We can tune if our data structure behaves like a quad tree or a hash table. When moving the bits taken from spatial key to the left we get an quad tree-like characteristics. Taking the bits more from the right we get hash table-like characteristics.
This would be fine if we have massive data. But we need to make this approach practical also e.g. for only 2 mio data points. Because the part of the spatial key is only 19 bits long: if we assume 4 entries per bucket we come to approx. 2 mio (4 * 2^19 = 4 * 524 288). So the bucket index alone is too short. The solution to this problem is to do a bit-operation of the left and the right part of the spatial key:
bucketIndex = x ^ y
Further reduce memory consumption
Besides the fact that we now have some kind of a pointer-less or linear quad tree we can further reduce the memory footprint. We store only the required part (e.g. all bits except y) and not the full spatial key. For this it was necessary that our bit operation (or more generic “hashing scheme”) is reversible. Ie.: we can regain the full spatial key from only the bucket index and the stored part of the key. And in our case the x XOR y it reversible. In fact this memory reduction can be applied to any hashing procedure which fulfills this ‘reversible’ requirement.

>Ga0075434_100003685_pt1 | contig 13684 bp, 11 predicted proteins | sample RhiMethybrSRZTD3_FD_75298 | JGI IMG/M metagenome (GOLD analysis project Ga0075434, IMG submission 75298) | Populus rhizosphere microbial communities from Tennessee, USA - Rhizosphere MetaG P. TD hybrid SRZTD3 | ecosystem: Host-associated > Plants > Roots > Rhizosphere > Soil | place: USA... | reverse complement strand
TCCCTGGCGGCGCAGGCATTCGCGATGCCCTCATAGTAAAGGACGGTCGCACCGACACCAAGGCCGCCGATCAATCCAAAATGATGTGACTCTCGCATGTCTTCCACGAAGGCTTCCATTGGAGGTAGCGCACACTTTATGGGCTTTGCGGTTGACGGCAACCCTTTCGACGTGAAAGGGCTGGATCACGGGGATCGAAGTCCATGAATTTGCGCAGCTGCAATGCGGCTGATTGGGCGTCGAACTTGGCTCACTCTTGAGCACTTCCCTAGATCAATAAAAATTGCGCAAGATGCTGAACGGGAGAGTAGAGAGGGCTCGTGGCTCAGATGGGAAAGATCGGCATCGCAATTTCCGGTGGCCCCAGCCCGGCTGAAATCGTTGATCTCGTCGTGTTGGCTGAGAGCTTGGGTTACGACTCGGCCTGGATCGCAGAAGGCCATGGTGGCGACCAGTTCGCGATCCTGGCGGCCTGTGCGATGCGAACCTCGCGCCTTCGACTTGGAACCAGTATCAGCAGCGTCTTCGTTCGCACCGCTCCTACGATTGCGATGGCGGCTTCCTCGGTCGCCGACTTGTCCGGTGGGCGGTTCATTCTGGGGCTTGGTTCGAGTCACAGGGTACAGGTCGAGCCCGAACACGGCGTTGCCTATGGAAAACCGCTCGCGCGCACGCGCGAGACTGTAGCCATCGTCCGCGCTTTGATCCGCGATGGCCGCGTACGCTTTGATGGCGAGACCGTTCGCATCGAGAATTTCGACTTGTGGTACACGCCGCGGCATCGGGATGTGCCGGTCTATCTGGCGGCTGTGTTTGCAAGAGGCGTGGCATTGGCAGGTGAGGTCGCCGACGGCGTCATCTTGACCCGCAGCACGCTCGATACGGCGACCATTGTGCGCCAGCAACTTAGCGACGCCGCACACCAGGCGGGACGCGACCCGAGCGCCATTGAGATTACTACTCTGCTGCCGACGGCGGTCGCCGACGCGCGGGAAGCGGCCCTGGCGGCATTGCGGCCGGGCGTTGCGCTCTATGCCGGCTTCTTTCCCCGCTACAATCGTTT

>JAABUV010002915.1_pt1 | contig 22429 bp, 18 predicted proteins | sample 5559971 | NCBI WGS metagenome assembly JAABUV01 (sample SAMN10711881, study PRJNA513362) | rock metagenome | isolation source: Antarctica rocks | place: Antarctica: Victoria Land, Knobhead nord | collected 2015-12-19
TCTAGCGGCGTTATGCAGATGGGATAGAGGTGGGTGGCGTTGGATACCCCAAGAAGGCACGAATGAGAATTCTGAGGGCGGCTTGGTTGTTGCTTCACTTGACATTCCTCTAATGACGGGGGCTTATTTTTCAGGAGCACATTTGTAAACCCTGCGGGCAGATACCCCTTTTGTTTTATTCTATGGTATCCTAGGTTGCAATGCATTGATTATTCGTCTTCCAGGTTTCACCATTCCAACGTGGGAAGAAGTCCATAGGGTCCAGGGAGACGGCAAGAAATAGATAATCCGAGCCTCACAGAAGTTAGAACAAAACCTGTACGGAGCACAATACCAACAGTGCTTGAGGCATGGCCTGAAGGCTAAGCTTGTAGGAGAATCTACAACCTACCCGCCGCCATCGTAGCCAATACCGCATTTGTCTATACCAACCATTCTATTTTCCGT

Speed of Neighbor Queries is Bad
Neighborhood searches are very slow, slower than I expected. The naiv approach resulted in 60 seconds for a 10km search – 30 times slower as it would take to process all 2 mio entries. When tuning the overflow schema we are now a bit under 2 seconds. Still 10 times slower than a normal quad tree and as slow as processing all entries. The reason for why this storage is only good for get and put operations is that the same bucket needs to be parsed several times: as the same bucket index needs to be the home for several different locations – yeah, exactly as intended.
The good news are:
1. When I was moving the bucket-index-window a lot to the left it gets faster and faster, but took dozens of seconds to create the storage due to the heavy overflow number even for my small data set (2 mio). It could be improved a bit when applying different overflow strategies e.g. not using a linear overflow but skipping every two buckets or others.